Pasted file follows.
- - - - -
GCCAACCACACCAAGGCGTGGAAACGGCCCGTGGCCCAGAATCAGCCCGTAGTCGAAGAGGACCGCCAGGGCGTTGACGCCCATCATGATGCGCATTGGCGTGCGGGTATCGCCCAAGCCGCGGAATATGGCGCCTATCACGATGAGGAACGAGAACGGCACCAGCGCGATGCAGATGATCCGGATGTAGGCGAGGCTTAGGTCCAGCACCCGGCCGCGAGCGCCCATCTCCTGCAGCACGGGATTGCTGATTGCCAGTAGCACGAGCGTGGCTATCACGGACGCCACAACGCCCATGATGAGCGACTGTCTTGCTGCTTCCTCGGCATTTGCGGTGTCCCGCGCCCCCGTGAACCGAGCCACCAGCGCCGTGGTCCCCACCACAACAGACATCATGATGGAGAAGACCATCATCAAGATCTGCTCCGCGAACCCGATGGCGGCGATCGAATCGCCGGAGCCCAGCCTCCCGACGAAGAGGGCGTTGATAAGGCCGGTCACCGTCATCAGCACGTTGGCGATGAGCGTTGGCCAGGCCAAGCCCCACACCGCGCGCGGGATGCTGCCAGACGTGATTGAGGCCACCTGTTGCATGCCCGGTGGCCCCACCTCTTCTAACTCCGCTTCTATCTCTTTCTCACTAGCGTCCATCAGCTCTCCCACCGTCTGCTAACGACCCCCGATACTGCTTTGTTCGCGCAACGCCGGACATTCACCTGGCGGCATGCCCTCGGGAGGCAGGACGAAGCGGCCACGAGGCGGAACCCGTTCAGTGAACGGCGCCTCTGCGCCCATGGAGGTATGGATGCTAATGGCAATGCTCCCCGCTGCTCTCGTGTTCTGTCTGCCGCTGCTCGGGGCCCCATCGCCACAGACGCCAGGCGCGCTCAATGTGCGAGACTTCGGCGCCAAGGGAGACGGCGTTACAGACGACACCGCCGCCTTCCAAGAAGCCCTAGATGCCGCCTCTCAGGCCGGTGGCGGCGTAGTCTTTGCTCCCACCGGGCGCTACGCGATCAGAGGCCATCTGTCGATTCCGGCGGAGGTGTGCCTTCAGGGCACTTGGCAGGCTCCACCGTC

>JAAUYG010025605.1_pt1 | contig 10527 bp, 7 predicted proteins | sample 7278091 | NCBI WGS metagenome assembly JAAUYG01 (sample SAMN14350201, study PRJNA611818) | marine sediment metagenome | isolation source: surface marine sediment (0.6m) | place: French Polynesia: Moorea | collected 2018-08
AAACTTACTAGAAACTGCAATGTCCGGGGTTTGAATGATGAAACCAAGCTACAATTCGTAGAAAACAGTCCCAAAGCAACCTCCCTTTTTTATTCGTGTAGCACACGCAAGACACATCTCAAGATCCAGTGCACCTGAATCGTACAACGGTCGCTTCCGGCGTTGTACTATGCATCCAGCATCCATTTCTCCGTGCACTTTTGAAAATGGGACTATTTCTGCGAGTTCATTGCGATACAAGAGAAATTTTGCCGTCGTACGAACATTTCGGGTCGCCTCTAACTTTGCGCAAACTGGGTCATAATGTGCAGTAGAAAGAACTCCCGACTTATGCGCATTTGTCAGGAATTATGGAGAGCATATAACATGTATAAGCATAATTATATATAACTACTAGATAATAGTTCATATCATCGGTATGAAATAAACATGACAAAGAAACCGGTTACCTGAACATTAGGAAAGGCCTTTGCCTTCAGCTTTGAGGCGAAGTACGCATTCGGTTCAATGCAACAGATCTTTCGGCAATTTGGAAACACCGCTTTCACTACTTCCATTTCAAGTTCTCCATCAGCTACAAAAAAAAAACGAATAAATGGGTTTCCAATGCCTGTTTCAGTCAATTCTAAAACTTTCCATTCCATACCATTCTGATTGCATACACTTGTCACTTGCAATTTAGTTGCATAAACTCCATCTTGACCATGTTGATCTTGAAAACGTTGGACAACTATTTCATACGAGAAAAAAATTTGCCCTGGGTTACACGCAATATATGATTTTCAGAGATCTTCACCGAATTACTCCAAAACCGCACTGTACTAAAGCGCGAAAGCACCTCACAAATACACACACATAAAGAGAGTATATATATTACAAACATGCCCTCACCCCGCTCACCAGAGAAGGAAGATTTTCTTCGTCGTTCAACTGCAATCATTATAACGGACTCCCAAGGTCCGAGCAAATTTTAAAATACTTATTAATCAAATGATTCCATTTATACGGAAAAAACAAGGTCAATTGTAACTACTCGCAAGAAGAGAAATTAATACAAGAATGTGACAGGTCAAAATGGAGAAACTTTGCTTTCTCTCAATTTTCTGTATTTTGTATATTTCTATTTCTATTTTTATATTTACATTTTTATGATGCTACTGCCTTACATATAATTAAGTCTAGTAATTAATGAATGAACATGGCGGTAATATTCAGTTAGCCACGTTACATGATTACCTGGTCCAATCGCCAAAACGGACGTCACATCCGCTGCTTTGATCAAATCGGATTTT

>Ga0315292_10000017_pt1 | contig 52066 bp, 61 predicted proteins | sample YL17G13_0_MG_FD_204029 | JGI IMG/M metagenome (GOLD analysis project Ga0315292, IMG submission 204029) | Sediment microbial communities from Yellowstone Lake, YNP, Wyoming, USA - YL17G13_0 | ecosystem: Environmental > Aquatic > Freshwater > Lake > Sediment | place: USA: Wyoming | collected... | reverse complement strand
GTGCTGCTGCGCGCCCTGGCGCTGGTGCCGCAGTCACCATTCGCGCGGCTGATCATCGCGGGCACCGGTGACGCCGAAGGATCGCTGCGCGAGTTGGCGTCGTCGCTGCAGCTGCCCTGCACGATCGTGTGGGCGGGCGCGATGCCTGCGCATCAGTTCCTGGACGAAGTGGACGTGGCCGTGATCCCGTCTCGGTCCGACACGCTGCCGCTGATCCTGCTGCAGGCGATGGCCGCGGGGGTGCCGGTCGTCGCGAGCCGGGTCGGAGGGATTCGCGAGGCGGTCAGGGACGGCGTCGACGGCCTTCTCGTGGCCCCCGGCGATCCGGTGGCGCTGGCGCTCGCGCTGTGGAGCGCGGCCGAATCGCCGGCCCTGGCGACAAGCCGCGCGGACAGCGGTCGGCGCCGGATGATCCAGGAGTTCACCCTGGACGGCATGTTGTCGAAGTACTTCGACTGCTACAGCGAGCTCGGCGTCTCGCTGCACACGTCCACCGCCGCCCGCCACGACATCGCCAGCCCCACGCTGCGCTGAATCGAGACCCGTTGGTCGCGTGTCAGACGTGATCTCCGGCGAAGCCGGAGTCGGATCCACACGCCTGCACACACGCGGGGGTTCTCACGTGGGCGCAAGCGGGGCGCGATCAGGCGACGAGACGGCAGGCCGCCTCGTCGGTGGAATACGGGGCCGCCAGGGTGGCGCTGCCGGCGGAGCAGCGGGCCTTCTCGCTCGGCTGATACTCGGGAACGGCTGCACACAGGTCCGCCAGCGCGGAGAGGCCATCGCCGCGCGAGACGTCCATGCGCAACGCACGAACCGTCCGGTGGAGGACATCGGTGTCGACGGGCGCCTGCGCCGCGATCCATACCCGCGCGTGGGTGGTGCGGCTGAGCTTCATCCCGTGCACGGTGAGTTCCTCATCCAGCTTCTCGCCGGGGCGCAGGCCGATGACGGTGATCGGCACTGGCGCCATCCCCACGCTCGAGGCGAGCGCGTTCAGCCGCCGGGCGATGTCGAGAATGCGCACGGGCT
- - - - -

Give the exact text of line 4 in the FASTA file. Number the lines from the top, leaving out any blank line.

>Ga0315292_10000017_pt1 | contig 52066 bp, 61 predicted proteins | sample YL17G13_0_MG_FD_204029 | JGI IMG/M metagenome (GOLD analysis project Ga0315292, IMG submission 204029) | Sediment microbial communities from Yellowstone Lake, YNP, Wyoming, USA - YL17G13_0 | ecosystem: Environmental > Aquatic > Freshwater > Lake > Sediment | place: USA: Wyoming | collected... | reverse complement strand